> sides
>> even though they say 16:9 on the
>> guide. Some 480i things look better than 720p.You'd think
>> 1080i would look the best and fill the 16:9 screen natively
>> but doesn't. What exactly "fits" this tv in a "native" way, i.e.
>> what format fills the 16:9 screen AND gives the best picture
>> quality? I knew my DTV sat feed would look like a 27" set
>> natively, except for the letter box movies, some are clipped
>> top and bottom and some are clipped on the sides. I've looked around on
> some
>> forums but it's way over my head at the moment. Can anyone explain in a
>> simple getting started way what all these formats are "supposed" to look
>> like?
>> Thanks,Adysthemic
>>
>>
>
> Got two movies on DVD today to see if I could even come close to guessing
> what the heck I'm going to get when I wnat to watch something. Both movies
> were "widescreen".
> One fit the screen as it "should". The other, no matter what setting,
> would
> not fit the screen. Is the term "letterbox" 16:9
> or can it be anything? Is the term "widescreen" 16:9? How the hell do I
> know
> when looking at the "numbers" on the box, whether it be the guide 1080i
> 480i
> 720p, or the DVD
> package, what EXACTLY I'm going to see on the screen?
> Are there no common standards? Or am I just too dumb to get this? I have a
> few days off to read the forums,and I purchased this set because my old
> one
> died XBR2-32, and I got a really good deal on it,1400usd.So far it looks
> good but not that much better, in the stuff I've seen.,Adysthemic
>
>
Anonymous
August 3, 2005 9:03:43 PM

Archived from groups: alt.tv.tech.hdtv (More info?)

"Mack McKinnon" <MckinnonRemoveThis@tvadmanDeleteThisAsWell.com> wrote in
message news:9K6Ie.61811$gL1.46132@tornado.texas.rr.com...
> "Widescreen" can be 16:9 but often is not. Depends on the shape of the
> picture, as it was shot for the movies. Often, "widescreen" movies are
> wider than 16:9, hence the black at the top and the bottom. Shouldn't be
a
> big deal for you, though. So what? I suppose if you have a TV that tends
> to "burn in", you would not want to have that there all the time, but
since
> you are just watching DVD movies (and only plasma and CRT have that
> tendency, anyway, and it is much improved recently), probably nothing to
> worry about.
>
> mack
> austin
>
>
> "Adysthemic" <asifidsay@imprivate.com> wrote in message
> news:11f08lnqraeiha3@corp.supernews.com...
> >
> > "Adysthemic" <asifidsay@imprivate.com> wrote in message
> > news:11eqq7dh0h2ove3@corp.supernews.com...
> >> Group,
> >> I just purchased a SONY KD-34XBR960 16:9 HDTV. I set up an antenna and
I
> >> think I'm getting some HDTV broadcasts, but with all the differing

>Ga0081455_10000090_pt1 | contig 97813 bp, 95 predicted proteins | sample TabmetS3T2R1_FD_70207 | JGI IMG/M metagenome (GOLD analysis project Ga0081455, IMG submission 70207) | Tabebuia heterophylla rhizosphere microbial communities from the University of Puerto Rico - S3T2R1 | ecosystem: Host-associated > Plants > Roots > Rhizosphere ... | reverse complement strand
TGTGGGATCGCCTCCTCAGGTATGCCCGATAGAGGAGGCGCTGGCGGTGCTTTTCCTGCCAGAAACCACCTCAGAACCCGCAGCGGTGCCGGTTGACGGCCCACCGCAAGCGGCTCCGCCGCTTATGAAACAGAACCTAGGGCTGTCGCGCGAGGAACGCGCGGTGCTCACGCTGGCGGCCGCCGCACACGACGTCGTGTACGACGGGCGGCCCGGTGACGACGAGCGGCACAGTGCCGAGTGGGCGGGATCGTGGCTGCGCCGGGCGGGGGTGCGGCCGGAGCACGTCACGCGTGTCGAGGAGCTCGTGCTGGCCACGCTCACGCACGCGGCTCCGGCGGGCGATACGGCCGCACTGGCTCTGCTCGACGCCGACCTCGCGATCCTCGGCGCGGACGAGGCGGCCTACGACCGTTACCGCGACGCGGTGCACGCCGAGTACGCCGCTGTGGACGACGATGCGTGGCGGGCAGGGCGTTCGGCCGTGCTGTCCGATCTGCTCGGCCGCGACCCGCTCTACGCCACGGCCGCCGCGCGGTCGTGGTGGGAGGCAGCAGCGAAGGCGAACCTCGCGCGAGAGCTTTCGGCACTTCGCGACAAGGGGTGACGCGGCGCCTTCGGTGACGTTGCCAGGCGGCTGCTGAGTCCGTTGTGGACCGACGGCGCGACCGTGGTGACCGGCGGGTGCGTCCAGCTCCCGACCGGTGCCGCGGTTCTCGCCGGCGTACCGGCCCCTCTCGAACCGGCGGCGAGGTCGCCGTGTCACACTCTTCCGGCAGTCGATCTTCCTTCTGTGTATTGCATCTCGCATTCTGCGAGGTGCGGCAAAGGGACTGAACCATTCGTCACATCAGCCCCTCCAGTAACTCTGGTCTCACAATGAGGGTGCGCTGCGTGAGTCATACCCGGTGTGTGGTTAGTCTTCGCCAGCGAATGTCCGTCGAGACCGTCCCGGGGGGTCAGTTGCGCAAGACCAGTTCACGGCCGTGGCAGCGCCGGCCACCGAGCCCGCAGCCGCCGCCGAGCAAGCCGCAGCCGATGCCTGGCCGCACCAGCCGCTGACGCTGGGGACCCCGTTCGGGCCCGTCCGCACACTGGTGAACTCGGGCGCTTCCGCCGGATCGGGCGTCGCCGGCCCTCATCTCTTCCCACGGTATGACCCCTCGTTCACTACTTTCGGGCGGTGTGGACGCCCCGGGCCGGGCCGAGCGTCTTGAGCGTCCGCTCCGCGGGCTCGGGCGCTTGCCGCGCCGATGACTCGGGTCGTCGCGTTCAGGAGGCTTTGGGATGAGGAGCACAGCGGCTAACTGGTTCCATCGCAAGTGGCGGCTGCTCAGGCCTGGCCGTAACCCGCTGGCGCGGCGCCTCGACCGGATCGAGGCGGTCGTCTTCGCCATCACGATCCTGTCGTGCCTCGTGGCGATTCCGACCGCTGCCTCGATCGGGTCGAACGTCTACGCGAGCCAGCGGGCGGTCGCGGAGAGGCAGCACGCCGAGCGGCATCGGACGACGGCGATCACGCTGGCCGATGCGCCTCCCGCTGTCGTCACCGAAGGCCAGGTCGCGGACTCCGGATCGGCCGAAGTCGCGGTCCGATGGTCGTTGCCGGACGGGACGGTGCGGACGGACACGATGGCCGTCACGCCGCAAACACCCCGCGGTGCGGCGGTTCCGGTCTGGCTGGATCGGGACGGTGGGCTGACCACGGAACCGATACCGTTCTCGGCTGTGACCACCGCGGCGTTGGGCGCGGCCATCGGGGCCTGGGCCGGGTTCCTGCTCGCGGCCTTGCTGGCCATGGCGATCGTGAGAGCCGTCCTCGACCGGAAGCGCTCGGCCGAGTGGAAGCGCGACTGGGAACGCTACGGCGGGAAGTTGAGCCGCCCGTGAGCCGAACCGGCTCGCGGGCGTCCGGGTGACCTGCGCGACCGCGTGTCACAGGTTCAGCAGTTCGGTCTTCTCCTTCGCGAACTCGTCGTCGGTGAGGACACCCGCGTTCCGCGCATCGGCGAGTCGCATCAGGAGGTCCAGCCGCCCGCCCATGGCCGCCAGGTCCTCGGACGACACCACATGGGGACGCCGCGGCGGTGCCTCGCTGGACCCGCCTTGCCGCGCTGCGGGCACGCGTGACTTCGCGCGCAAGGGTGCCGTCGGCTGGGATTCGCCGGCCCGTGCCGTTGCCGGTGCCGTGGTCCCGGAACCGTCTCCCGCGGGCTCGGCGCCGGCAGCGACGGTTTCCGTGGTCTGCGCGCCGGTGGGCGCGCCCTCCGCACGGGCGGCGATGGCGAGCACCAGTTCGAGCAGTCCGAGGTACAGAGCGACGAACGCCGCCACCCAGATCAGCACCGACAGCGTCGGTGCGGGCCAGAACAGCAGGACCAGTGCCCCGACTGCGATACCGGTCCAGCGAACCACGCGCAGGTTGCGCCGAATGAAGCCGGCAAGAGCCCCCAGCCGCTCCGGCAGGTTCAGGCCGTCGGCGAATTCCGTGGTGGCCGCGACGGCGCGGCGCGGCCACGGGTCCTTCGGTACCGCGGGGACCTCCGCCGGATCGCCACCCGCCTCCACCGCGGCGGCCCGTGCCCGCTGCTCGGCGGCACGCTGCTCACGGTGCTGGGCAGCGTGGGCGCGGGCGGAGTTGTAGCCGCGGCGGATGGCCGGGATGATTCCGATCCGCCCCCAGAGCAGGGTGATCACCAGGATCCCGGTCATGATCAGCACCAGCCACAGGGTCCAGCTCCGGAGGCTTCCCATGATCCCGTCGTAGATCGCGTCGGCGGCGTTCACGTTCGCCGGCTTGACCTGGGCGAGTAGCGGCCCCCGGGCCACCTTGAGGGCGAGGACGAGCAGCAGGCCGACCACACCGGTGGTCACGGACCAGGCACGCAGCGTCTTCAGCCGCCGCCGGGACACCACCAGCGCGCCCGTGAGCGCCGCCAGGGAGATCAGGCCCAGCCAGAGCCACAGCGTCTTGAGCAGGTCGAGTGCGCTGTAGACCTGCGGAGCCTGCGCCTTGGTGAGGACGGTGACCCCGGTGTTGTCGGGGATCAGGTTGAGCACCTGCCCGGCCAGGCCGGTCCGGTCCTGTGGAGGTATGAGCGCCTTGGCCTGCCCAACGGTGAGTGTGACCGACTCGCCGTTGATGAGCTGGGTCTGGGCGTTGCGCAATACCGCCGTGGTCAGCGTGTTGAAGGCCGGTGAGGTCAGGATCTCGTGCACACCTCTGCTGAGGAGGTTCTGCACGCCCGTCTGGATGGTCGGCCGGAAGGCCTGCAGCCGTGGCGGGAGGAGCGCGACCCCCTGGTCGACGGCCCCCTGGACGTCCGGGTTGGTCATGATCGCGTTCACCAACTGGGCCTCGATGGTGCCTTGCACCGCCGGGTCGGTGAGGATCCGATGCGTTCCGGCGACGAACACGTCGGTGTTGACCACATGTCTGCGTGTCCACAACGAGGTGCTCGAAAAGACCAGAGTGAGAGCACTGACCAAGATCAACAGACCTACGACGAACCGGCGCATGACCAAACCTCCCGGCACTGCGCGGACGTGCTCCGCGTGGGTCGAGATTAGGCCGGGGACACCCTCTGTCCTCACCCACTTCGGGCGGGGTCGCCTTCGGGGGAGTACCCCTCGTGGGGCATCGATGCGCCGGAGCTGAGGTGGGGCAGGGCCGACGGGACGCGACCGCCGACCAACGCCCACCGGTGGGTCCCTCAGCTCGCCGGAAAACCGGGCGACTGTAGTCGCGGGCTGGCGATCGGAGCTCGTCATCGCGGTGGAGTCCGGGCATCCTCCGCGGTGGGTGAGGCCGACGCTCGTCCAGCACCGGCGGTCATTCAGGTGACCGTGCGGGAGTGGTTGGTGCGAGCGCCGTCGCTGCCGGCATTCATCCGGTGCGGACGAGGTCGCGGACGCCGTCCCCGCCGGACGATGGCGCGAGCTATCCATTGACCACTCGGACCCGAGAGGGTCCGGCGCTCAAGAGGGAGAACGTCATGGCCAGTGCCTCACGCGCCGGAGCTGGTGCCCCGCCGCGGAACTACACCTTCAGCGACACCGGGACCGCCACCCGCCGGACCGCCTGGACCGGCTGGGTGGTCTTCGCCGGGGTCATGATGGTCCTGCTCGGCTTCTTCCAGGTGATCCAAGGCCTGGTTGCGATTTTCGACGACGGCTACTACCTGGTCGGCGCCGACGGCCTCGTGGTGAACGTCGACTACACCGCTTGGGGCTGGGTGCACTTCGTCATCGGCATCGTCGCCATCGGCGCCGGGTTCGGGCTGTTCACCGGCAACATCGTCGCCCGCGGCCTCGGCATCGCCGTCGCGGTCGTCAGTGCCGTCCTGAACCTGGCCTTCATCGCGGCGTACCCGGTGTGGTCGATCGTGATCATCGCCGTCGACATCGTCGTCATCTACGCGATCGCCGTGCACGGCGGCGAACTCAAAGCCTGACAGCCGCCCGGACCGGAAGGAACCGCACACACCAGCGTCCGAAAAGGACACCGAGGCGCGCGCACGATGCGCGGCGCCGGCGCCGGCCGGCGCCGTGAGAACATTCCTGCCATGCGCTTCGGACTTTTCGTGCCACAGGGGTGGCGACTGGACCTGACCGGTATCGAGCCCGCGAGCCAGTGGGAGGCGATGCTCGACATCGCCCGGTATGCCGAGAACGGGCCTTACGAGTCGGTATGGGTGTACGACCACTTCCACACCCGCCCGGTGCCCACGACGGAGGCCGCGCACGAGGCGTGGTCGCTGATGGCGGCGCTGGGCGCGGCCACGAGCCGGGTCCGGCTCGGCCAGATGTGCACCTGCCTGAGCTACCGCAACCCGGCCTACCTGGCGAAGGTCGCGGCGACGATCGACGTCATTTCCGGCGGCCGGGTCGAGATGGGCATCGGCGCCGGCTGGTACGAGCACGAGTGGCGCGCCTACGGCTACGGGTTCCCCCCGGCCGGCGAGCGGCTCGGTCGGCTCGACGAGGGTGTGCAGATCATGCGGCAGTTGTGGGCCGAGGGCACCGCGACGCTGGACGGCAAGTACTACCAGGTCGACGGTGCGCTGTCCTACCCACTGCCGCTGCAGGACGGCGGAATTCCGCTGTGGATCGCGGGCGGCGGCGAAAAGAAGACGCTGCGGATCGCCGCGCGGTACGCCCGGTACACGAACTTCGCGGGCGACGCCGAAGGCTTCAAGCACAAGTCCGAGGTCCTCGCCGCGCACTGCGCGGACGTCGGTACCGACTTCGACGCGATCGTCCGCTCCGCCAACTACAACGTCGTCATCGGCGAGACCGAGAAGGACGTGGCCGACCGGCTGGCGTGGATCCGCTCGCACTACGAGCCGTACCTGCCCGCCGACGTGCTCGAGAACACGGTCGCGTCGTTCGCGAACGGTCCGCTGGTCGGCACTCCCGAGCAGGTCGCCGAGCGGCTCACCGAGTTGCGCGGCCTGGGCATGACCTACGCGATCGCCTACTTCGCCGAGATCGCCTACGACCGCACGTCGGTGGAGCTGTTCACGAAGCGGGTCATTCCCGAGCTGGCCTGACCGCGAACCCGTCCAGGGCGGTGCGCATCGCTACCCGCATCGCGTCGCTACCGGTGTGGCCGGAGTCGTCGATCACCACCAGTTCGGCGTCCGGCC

> >> formats
> >> out there I'm not exactly sure wtf I'm seeing half the time. Only a
> >> couple
> >> sporting events filled the screen in a pretty awesome way, in
> >> "normal" mode setting. Some letterboxed movies are clipped on top AND
> > sides
> >> even though they say 16:9 on the
> >> guide. Some 480i things look better than 720p.You'd think
> >> 1080i would look the best and fill the 16:9 screen natively
> >> but doesn't. What exactly "fits" this tv in a "native" way, i.e.
> >> what format fills the 16:9 screen AND gives the best picture
> >> quality? I knew my DTV sat feed would look like a 27" set
> >> natively, except for the letter box movies, some are clipped
> >> top and bottom and some are clipped on the sides. I've looked around on
> > some
> >> forums but it's way over my head at the moment. Can anyone explain in a
> >> simple getting started way what all these formats are "supposed" to
look
> >> like?
> >> Thanks,Adysthemic
> >>
> >>
> >
> > Got two movies on DVD today to see if I could even come close to
guessing
> > what the heck I'm going to get when I wnat to watch something. Both
movies
> > were "widescreen".
> > One fit the screen as it "should". The other, no matter what setting,
> > would
> > not fit the screen. Is the term "letterbox" 16:9
> > or can it be anything? Is the term "widescreen" 16:9? How the hell do I
> > know
> > when looking at the "numbers" on the box, whether it be the guide 1080i
> > 480i
> > 720p, or the DVD
> > package, what EXACTLY I'm going to see on the screen?
> > Are there no common standards? Or am I just too dumb to get this? I have
a
> > few days off to read the forums,and I purchased this set because my old
> > one
> > died XBR2-32, and I got a really good deal on it,1400usd.So far it looks
> > good but not that much better, in the stuff I've seen.,Adysthemic
> >
> >
>
>

Thanks everyone for your comments. This is all starting to make a bit of
sense.

Station 1 broadcasts in 1080i 16:9 according to the guide.
What I see most of the time is wider than 4:3 with grey bars on both sides.
Commercials go from 4:3 to a little bigger,like the programming. On this
station I watched a show listed as HD. It filled the screen "as it should"
natively.
Some shots or scenes were awesome,others better than normal, however I doubt
whether I would have gasped at the difference had I walked into the room at
that moment.
So far HDTV is certainly better but hasn't lived up to the hype for me so
far. But just like drinking wine, it takes a while to appreciate, then you
cannot go back to 2buck chuck;>).

Station 2 The guide always says 720p. The shows look good but are black 4:3.